This Is What Really Happened
Trigger warnings: Run-on sentences. Querulousness.
Thirteen days ago I had my thumb joint reconstructed. This was elective and a long time coming—both carpo-metacarpals whittled down to bone on bone, naked osseous matter grinding boorishly against its equally unclothed neighbor, hyaline cartilage having fled years ago.
I chose the off hand to start, because surely I could function quite well with just my rightie bunch of fives (even with a gimped-up starboard pollex), and I was certain I could still one-handedly perform in my starring role—the relentless primary caregiver mama to a special adult kid, (the reason I waited so long). Surely partner and assorted kind souls, paid and unpaid, would whisk up nicely with daughter’s own emerging self-care skills and ability to be flexible (unlike said thumbs),
and it would all be FINE. Or at least good enough. I’m a competent healer after all, my senescent body more flexible than most, well fed and reasonably exercised, and I know how to visualize vigor into something material like a rearranged joint with bright prospects of being quite salubriously employed.
And then the shoulder, same sinistral side, got mysteriously vitiated— either during afore-mentioned abscission or post-operatively, perhaps while the 18-hour nerve blockade was in office (which may or may not have caused me to carelessly swing or drop the cumbrous and leaden limb in a less than favorable position at some point), or possibly the orientation of said articulatio humeri during surgery was convenient for the medico but not the arm—
And my faithful left arm, who’d never really done anything horrible to anyone, at least not on purpose, received an additional serving of (non-elective) trauma.
Pain has been indifferent to multiple medications, and apathetic towards heat and ice, movement and salves. Channels of aching misery sprout from the shoulder cap and flow, lava-like, in three distinct runnels down the upper and outer arm, ending abruptly just above the elbow. Day and night the show continues, with brief periods of respite when I press my right digits forcefully into the vexed tissues.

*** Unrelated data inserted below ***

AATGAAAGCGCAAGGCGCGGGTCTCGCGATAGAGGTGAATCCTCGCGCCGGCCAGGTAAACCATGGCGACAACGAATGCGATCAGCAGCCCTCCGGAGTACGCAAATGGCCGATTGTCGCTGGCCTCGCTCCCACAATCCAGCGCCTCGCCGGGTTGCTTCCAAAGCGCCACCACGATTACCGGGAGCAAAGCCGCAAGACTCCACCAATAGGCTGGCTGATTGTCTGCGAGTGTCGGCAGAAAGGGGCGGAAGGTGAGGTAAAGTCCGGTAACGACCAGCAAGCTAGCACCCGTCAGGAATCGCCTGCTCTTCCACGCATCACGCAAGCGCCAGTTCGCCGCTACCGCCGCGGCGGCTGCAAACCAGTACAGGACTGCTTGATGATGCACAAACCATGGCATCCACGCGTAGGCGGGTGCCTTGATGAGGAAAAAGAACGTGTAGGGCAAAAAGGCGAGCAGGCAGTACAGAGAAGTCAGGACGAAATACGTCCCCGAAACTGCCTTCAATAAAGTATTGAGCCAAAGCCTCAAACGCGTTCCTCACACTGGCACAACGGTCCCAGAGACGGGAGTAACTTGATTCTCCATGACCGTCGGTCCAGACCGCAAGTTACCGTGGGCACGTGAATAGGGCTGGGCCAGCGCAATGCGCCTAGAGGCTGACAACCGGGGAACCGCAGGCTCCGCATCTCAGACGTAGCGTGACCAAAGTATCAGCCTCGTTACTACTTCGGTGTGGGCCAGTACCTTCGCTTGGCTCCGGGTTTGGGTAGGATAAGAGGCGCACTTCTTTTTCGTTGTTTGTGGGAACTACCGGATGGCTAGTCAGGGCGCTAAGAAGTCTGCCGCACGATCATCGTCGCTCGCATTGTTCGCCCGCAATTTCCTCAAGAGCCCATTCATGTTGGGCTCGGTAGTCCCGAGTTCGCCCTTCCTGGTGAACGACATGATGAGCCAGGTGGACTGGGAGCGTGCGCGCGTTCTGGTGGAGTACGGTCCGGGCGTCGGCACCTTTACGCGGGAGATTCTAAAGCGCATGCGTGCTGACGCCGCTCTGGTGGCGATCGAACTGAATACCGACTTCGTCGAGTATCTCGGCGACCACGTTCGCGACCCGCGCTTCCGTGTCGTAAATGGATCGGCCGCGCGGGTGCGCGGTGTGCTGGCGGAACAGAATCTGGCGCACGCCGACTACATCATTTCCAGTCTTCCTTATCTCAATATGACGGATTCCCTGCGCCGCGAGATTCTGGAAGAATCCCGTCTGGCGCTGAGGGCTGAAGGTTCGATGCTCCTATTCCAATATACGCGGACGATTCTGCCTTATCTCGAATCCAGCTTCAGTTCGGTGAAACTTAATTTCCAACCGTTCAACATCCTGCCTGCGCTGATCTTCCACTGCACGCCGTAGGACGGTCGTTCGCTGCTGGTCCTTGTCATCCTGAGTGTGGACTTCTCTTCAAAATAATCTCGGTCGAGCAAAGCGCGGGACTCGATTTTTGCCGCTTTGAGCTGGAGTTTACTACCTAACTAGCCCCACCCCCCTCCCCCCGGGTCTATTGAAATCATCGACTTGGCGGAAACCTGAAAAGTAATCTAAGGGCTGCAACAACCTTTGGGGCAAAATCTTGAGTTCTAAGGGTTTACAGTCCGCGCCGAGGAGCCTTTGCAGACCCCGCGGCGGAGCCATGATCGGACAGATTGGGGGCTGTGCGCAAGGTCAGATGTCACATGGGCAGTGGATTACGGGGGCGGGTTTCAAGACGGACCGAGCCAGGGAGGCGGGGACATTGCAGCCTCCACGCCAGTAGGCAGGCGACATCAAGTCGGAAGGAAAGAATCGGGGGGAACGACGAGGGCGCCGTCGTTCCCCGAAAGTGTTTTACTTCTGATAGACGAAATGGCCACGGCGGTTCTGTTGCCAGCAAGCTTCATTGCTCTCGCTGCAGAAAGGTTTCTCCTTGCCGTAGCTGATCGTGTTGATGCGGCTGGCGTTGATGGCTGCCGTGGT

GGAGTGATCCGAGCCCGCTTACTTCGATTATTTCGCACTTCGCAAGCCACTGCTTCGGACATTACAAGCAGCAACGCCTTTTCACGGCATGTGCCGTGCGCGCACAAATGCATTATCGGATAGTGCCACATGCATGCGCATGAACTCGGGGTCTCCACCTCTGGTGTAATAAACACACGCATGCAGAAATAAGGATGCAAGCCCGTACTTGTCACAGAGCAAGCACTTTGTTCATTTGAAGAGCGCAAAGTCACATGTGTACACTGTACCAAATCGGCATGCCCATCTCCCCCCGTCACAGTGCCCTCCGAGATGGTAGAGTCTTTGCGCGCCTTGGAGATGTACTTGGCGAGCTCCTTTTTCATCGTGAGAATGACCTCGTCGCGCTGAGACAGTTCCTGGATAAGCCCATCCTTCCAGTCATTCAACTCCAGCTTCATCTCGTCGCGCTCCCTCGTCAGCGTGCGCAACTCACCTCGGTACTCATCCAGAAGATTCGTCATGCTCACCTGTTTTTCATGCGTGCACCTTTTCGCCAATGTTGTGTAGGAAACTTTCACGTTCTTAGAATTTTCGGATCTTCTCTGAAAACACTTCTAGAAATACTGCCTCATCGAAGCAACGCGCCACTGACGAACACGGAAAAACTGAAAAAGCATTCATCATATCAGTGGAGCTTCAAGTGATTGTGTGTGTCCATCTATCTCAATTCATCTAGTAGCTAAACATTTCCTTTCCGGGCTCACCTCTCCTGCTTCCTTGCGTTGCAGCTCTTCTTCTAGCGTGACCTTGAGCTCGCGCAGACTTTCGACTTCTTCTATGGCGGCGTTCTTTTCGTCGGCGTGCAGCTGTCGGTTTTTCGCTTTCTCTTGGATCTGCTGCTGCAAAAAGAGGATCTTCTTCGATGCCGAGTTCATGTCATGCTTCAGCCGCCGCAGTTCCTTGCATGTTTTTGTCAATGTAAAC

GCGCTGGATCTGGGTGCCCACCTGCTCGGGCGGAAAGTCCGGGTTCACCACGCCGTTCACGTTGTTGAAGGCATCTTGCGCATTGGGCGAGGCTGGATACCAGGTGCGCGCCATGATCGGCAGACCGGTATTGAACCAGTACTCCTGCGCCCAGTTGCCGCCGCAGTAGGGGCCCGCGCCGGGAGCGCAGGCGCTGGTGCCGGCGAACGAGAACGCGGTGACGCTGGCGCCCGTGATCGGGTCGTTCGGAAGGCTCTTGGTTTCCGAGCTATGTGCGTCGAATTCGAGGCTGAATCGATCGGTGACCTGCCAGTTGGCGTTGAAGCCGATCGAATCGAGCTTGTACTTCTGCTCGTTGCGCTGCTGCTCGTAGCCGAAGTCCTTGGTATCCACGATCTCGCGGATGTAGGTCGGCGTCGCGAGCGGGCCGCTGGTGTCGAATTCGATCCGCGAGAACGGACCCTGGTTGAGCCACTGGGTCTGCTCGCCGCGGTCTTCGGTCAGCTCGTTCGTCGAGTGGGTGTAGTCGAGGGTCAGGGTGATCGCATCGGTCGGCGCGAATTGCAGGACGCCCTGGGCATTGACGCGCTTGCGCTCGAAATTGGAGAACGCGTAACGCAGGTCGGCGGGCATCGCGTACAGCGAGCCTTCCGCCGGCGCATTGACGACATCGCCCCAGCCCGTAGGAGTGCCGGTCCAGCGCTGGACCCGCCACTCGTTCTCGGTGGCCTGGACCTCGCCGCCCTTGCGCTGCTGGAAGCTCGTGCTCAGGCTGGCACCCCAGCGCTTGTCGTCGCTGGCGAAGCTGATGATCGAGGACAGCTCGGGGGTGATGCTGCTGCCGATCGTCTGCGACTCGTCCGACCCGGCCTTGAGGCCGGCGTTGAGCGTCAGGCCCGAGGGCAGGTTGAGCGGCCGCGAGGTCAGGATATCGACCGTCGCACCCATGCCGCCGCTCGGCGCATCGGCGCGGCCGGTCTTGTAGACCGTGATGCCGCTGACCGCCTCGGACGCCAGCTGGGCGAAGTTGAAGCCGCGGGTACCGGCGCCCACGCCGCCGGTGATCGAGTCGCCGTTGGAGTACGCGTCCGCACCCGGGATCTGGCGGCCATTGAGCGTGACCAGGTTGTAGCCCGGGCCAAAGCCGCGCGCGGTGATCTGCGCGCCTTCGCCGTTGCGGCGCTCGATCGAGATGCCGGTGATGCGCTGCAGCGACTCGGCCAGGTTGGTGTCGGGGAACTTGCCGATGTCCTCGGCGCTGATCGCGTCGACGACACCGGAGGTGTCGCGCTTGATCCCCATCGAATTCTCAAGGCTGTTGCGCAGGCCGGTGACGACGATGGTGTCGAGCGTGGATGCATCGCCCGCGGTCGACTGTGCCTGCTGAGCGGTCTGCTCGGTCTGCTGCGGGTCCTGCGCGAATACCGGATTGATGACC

The past days have held a concatenation of phone calls, doctors, appointments. Questions about causes and which course to follow towards relief. Tests will be done. Therapies will begin.
Meanwhile, I’ve been discovering what is and isn’t reasonably possible to do with one hand, one arm. Humbling indeed.
One day I wrote out a check and sealed it comfortably in its assigned envelope. I pressed on a pretty floral stamp and a return address label. Success!
I pecked at my computer over other days, a little each one, and produced a blog post! Big success. Then the week after I pushed out another offering onto my blog and into the inboxes of my tiny audience. For whom I’m truly grateful, always and forever. Amen. (If you’re reading this consider yourself praised, saluted, and felicitated.)
Sometimes I try talking to the pain. I say neutral, non-accusatory things like What are you trying to tell me? What do you need? I’ve no answers yet, but I swear a few times I could hear faint laughter—the low, malevolent kind. Once I thought I caught a peripheral glimpse of something that looked suspiciously like a raised third digit. I caught myself before I uttered what I was thinking: Pain, should you be using that poor innocent post-surgical hand and arm to make your feelings known?
This isn’t meant to be a woe-is-me tale. Over the past week I’ve learned that a local family I know lost their adult son who had special needs. Unexpectedly, tragically. He was just 34, yet went through more in his brief life than most of us will ever face. A dear in-law is living with Glioblastoma. Two friends have lost their husbands, both from malignancies. Another beautiful soul reached out this morning, asking for prayers. Her dear father has been failing, and her mother (his primary caregiver) was in a car accident and is in ICU. My heart aches for all of them. We each have these stories, all around us people are suffering. My temporary ailments are nugatory in the scheme of things.
Truth is, I’m a penwoman who’s been struggling to write, a scrivener who’s seriously off her game in the past year or so. My blog almost up and left me last year for greener pastures. I’m letting this missive count for something, even as a discipline while I recover from all this upper larboard trammel in my port wing. I’ve also learned a few new words in the process. If you’re still with me, my valiant reader, perhaps you have, too.